After six years of grad school, there are a few things I've picked up from personal experience and a whole lot of time talking with other female grad students (AKA procrastinating). I've always wished there had been some kind of handbook about how to handle the whole world of graduate school, so I figured I'd start a friendly place to discuss what it's like to be female in grad school, and maybe pass on some wisdom too!
Sunday, July 3, 2011
As summer school grinds on, I have spent a lot of time thinking about what it means to be an instructor at a university. I really enjoy being up in front of a classroom, but I do recognize that as female there are a few additional things that go into being successful. This goes for both being a teaching assistant and the professor. The last few years I've spent quite a lot of time in both roles (indeed, I've taught almost every quarter of my graduate career), and lately as I watch my own actions in comparison to my TA, this has really started to irk me a bit. It may be just me, but it really feels like I have to work a whole lot harder to obtain the respect and attention that males command with much more ease. Has anyone else seen or felt this? I've sat in on other's discussion sections and lectures, and while the level of subtle ignoring of the instructor always goes on, it seems that females have to work harder to get the room going. There is almost the need to be larger than life--much more so in females than males.
Other things that I have read (and really annoy me) is that females that are more attractive are perceived as more intelligent, more competent, and better teachers overall. What's up with that? Also, dressing well and wearing (normal amounts of) make-up, all play a role in the way students judge their female instructors. This goes for both female & male students judging their instructor, too. Male instructors don't have to deal with anywhere near the same level of judgement (although I won't go so far as to say they don't see it at all). It's not fair, but there doesn't seem to be much that can be done about it. It is an extension of our cultural perception of male and female roles, and while these can change, it doesn't seem to be something that's going to do so easily or quickly.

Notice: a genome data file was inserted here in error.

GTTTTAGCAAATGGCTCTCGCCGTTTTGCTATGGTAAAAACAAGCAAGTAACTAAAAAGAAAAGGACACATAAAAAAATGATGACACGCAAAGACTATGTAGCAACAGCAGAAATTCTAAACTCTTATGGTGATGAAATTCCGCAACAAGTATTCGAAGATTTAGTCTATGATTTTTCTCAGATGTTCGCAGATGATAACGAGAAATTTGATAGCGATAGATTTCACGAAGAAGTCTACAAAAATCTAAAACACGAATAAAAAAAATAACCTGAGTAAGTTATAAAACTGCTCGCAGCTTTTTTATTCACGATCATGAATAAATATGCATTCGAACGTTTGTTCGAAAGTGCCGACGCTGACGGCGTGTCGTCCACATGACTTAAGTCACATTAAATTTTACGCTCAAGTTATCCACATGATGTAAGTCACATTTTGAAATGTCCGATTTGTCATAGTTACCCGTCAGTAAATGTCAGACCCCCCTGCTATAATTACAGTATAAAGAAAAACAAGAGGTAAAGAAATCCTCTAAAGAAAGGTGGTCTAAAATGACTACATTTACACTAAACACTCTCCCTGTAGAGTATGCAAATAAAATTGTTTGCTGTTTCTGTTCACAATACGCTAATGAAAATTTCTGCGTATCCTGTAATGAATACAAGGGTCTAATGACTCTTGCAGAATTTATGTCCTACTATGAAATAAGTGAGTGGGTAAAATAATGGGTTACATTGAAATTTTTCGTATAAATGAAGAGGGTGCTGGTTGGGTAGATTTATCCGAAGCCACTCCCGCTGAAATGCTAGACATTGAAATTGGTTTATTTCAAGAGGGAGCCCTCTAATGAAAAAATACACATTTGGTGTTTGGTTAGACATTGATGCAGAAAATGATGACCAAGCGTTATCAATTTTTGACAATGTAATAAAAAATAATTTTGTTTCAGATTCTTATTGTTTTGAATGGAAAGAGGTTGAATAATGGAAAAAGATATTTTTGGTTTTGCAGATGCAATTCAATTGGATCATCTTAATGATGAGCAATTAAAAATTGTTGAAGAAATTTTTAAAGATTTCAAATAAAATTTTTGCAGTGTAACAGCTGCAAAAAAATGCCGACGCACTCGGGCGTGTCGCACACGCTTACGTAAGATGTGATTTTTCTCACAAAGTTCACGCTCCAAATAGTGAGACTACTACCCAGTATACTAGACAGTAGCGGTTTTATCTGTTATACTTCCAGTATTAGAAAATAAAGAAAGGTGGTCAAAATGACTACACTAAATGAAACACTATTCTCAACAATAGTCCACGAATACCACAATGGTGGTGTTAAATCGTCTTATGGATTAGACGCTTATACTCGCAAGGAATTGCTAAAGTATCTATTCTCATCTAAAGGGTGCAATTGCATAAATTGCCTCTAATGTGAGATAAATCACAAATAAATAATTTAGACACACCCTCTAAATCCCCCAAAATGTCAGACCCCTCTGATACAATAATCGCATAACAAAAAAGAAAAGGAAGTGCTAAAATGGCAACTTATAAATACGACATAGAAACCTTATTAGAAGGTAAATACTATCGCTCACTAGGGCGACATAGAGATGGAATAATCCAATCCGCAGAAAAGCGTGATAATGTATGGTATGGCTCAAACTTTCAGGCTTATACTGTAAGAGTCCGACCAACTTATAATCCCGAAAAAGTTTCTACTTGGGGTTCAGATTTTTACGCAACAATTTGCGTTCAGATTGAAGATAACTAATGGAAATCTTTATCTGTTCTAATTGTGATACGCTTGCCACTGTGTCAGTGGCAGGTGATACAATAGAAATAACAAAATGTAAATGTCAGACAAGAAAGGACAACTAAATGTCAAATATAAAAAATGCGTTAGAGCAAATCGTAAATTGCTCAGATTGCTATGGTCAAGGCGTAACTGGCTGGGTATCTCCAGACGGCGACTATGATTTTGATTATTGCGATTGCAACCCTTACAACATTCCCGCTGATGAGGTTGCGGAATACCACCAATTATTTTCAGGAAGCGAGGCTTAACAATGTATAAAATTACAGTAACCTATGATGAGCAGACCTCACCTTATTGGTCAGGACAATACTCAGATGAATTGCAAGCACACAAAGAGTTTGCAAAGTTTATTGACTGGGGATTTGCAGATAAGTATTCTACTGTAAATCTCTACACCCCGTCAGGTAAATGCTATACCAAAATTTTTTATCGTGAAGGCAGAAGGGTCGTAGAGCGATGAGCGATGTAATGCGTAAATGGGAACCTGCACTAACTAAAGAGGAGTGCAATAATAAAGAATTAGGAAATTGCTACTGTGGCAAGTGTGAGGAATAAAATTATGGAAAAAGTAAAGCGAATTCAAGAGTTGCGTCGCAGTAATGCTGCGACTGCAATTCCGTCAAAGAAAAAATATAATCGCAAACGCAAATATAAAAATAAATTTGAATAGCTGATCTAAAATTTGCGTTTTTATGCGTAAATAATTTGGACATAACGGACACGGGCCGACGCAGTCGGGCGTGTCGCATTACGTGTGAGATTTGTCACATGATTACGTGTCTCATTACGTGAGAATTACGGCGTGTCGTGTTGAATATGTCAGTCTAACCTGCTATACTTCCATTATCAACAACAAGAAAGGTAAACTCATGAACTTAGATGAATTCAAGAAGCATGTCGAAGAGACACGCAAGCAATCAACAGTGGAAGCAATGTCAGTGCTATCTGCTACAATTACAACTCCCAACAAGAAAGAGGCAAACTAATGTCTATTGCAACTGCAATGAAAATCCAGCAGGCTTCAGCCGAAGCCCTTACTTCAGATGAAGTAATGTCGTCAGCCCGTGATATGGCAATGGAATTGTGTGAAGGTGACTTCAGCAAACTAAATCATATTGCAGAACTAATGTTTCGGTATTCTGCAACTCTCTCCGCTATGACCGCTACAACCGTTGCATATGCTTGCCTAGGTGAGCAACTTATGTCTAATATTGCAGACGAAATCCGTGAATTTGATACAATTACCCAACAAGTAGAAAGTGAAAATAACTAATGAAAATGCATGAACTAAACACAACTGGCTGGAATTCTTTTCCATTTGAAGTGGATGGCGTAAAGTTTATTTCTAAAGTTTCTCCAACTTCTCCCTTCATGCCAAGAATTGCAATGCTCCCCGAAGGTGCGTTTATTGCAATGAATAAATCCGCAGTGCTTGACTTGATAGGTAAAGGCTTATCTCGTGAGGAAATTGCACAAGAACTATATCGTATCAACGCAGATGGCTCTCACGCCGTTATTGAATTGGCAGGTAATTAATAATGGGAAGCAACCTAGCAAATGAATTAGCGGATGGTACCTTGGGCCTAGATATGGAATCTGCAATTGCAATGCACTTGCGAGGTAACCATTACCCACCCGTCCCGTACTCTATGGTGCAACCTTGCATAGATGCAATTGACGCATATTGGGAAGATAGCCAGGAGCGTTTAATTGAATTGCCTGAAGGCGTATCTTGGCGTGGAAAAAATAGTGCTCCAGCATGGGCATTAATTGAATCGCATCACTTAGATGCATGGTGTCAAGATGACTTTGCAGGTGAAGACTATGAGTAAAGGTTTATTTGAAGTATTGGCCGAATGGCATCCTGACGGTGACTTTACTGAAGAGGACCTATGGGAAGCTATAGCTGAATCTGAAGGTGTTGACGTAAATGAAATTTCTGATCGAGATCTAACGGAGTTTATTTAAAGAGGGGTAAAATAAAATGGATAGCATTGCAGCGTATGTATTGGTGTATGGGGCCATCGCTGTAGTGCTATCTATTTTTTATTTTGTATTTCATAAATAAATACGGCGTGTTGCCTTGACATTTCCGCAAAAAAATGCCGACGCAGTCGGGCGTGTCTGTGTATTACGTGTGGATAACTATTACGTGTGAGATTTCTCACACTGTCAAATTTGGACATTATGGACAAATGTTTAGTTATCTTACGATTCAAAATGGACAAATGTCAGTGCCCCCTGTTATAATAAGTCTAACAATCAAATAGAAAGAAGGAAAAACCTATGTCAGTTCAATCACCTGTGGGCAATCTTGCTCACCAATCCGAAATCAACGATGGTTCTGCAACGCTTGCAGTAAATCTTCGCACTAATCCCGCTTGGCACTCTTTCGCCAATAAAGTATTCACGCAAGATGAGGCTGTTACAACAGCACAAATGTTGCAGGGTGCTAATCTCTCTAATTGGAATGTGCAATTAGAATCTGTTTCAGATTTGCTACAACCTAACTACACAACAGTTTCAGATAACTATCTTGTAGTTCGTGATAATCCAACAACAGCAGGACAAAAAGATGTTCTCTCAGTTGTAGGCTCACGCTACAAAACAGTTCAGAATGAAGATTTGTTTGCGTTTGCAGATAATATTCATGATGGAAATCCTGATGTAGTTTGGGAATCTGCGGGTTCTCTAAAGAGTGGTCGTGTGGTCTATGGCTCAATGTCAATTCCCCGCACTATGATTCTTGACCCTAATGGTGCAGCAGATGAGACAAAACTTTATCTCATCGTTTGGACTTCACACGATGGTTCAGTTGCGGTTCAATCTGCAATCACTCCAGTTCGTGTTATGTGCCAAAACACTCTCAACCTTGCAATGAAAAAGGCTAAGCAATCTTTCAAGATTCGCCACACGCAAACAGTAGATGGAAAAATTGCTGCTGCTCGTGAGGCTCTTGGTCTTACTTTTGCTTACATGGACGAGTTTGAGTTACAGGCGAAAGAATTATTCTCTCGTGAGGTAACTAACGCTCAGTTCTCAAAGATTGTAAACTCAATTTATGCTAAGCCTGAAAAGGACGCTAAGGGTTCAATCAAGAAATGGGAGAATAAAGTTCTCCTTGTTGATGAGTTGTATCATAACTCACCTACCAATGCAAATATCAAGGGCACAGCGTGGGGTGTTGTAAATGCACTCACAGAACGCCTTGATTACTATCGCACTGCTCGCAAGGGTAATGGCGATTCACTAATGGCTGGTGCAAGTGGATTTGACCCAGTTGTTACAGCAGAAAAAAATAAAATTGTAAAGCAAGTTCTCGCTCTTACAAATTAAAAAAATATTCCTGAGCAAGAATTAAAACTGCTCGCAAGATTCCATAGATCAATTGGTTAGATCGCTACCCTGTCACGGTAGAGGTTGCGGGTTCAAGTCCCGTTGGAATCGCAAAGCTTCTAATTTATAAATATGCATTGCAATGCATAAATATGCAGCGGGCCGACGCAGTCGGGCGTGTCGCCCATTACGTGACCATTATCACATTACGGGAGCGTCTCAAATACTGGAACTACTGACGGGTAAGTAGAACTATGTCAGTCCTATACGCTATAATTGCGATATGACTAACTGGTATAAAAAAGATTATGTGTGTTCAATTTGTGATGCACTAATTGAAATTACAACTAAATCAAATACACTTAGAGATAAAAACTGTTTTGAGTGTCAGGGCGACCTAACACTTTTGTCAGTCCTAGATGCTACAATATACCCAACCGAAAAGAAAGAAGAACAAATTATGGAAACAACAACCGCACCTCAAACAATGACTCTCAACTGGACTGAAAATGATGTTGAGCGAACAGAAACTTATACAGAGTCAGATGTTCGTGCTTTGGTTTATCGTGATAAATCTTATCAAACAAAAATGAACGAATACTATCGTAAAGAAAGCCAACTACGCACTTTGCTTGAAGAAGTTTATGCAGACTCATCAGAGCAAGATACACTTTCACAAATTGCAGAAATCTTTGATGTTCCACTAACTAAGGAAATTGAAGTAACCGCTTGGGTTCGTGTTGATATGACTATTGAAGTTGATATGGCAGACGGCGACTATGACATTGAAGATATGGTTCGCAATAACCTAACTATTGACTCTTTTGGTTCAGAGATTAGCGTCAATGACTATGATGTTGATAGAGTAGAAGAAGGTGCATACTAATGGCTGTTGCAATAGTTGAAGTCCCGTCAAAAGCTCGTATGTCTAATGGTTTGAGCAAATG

Another aspect of this same topic that has struck me is the role of the first impression. The role of being attractive and well-dressed plays such a huge role in this first, initial, (and often long-lasting) impression is much harsher for women. It also leads me to really pay a LOT of attention to what I wear on my first day of teaching. Each day, actually, that I get up in front of a class, results in a lot of extra preparation time, with the goal of looking professional always in the back of my mind.
How, my question is, does competence play into this? Why do students view "pretty" female instructors as smarter, more fair, clearer, etc.? It doesn't make much sense to me. Does anyone have a good idea? Is an outward extension of grooming indicative of an inward attention to detail? That's the best guess I can get at.
At any rate, when teaching in graduate school, these factors can (and possibly should) play a role. Teaching evaluations can be vital to getting a job later on down the line. I've had to copy mine multiple times to submit with my job applications (and I've often wanted to add little notes to them, noting that from the stack from any given class, I sent X number to judicial affairs for cheating, so keep that in mind while reading!). Taking an added interest in how you present yourself in front of a classroom, not just in preparing well and presenting a great lesson, but in your appearance can play a big role.